But the point remains, and is brought into clearer focus when we look at the proportion of congregational income contributed to church-wide ministries. It has fallen, in the Eastern Synod, from an average of 10% in 1986 to barely more than 6% today. Congregations are keeping more of what they get. Does this indicate a culture of generous giving?
Finally, I contend that if the concept of stewardship ever had much effect on the behaviour of a sizeable percentage of members, its heyday has long since passed. Stewardship emphasizes duty or obligation. As it is publicly proclaimed — by the clergy or, more frequently, by the accountant or banker who has the misfortune to be chair of the stewardship committee and who is pressed into service on Stewardship Sunday in November — it often acquires overtones of guilt and shame.
Duty, responsibility and guilt are notions that might motivate some people born between the two World Wars, what many people call the Civic Generation, and one writer has dubbed “the Greatest Generation”. But those values have little or no traction with Baby Boomers, their children or grandchildren. They don’t give out of duty, and they don’t support institutions. That helps to explain why, on most Stewardship Sundays, it’s one old guy in a blue suit up at the front of the church talking to a small group of white-haired people in the pews.
Stewardship doesn’t work. We should get rid of it for practical reasons alone. But there’s more.continue reading
In our cynical world, where suspicion is a necessity, insisting that something is true is not nearly as powerful as suggesting that something might be true.
Thomas King, The Truth About Stories
In the next few posts, I wish to pose an idea that might be true. The idea is this: if we wish to nurture a culture of generous giving in our congregations, we need to abandon the stewardship paradigm for reasons that are . . .
- theological, not to mention
I call it the stewardship paradigm, following the usage of Thomas Kuhn in his seminal work, The Structure of Scientific Revolutions. Kuhn defines a paradigm as “a set of assumptions, concepts, values, and practices that constitutes a way of viewing reality for the community that shares them, especially in an intellectual discipline.” He observed that a paradigm is so all-encompassing that members of a community are often literally unable to see observations that conflict with the prevailing wisdom. Experimental results that run contrary to the paradigm are explained away as anomalies. Dissenters are branded as incompetent kooks, radicals or, in some communities, heretics. Do our notions of stewardship constitute a paradigm?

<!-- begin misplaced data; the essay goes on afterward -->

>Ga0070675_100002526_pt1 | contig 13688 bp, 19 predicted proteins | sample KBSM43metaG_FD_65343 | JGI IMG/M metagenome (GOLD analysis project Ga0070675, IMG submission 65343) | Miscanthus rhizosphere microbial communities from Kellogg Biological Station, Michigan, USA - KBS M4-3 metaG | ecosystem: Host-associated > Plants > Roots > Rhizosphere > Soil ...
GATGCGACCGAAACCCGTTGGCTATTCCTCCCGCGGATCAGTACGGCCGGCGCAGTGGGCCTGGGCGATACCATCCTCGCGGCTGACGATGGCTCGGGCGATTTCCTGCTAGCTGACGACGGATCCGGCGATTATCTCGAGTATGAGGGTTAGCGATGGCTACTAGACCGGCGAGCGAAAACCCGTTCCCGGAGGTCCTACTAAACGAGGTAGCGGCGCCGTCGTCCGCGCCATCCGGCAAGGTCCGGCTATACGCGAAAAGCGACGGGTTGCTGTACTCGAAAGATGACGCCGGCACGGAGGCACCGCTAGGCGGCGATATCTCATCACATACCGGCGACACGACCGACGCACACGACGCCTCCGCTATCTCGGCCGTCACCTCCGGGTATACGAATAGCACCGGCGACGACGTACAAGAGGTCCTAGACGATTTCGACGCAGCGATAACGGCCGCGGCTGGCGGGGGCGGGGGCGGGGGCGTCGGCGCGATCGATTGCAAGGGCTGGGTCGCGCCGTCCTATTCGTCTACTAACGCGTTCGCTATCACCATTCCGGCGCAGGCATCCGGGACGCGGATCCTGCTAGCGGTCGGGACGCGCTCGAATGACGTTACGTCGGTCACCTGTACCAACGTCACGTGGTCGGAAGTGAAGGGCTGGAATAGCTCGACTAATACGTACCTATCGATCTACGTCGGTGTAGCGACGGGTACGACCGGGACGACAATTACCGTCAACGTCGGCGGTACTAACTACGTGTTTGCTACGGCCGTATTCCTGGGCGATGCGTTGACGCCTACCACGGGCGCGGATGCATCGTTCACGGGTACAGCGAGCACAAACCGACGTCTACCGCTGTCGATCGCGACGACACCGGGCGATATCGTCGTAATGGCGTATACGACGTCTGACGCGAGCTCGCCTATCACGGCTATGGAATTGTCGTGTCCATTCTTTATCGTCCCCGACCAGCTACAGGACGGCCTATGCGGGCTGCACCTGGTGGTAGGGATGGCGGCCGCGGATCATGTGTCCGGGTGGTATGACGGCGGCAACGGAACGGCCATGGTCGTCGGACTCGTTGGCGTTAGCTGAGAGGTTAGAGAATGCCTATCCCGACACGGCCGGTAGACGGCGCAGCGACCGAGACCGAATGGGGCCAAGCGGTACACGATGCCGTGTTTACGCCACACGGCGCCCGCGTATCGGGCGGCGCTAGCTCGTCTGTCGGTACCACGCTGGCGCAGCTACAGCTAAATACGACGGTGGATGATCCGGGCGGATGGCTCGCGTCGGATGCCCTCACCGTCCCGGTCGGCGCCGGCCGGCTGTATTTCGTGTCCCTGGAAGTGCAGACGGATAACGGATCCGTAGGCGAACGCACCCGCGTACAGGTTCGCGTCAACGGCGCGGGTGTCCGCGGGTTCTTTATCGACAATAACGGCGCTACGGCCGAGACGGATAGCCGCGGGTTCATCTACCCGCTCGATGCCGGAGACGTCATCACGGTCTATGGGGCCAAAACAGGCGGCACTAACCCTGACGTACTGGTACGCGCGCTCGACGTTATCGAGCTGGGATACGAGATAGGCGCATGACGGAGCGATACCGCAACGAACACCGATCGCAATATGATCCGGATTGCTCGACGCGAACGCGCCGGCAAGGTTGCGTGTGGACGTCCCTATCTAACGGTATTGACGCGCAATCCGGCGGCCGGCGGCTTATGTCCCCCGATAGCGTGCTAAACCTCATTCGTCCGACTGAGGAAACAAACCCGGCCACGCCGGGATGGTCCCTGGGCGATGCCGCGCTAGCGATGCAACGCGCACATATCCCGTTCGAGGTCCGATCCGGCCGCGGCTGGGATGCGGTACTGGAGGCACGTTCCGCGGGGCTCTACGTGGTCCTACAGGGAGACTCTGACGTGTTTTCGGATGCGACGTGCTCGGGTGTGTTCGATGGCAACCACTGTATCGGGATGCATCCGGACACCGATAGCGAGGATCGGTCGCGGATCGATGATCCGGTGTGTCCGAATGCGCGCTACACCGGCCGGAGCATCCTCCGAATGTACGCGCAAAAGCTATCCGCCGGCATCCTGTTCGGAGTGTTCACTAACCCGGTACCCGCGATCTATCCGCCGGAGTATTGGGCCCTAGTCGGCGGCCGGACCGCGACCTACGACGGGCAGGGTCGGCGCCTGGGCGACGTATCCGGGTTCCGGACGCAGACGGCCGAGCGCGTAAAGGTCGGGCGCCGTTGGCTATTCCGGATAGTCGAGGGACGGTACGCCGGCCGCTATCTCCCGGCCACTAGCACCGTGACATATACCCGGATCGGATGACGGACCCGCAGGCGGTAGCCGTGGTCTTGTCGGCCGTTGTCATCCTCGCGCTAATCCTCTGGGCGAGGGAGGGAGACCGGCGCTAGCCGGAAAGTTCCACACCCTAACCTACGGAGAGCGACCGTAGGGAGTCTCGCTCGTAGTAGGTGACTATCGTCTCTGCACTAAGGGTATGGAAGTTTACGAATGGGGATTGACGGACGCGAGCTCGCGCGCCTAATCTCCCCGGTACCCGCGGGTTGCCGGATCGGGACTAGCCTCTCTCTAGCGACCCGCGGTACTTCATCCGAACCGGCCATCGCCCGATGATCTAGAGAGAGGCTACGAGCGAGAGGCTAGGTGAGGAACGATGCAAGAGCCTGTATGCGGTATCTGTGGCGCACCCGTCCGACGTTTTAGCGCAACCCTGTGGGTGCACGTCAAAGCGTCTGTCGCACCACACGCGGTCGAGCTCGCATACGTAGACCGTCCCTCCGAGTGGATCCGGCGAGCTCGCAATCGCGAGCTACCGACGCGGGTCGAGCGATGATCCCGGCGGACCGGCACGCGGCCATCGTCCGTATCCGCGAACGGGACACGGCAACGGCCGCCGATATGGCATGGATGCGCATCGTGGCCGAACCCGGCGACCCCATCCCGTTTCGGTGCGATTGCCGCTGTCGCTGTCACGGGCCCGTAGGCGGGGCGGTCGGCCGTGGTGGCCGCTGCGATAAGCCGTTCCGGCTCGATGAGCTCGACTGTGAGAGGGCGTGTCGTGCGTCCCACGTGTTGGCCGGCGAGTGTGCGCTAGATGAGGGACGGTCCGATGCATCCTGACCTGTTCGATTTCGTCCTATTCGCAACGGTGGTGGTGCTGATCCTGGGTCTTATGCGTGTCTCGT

Consider this quote from Clarence Staughton: “Stewardship is everything you do after you say yes to Jesus Christ.” Or the slogan adopted by the Synod of Alberta and the Territories of the ELCIC: “Stewardship is a way of life.” Finally, no less an authority than Douglas John Hall, in The Steward: A Biblical Symbol Come of Age, wrote: “The steward metaphor . . . is an inclusive concept, a kind of presentation of the gospel in a nutshell.”
Over the past several years I have looked, in vain, for any writing that critiques — or even critically examines — the Christian view of stewardship. There are hundreds of works that seek to justify it, explain it or improve the way it is put into practice, but none I could find that have ever questioned stewardship. That is what I intend to do here, at the risk of being branded a heretic (or more accurately, an apostate, since I used to believe all this stuff rather fervently myself).
What are the stewardship assumptions that define the way the Christian community views reality? We could construct a classical syllogism to explain the train of thought:
Since . . .
God created, and also owns, everything in the universe; and
God entrusted to us everything we enjoy, the way a master entrusts his property to the care of a steward.
Therefore . . .
We have an obligation to use everything we have (“our selves, our time and our possessions”) in ways that serve and please God.
We sometimes sneak in a second conclusion, often implicit but still potent:
Since God’s mission is carried out by the church, we are good stewards when we give to the church.
As Luther would say, this is most certainly true. Or is it?continue reading
Stewardship has been part of the accepted wisdom of church life for more than a century. A skeptical observer would note that it has probably been written and preached about with far more fervour than it has been practised. It constitutes part of the label under which this blog appears. For these reasons, it seems appropriate now to take a careful, thorough and unsentimental look at the concept.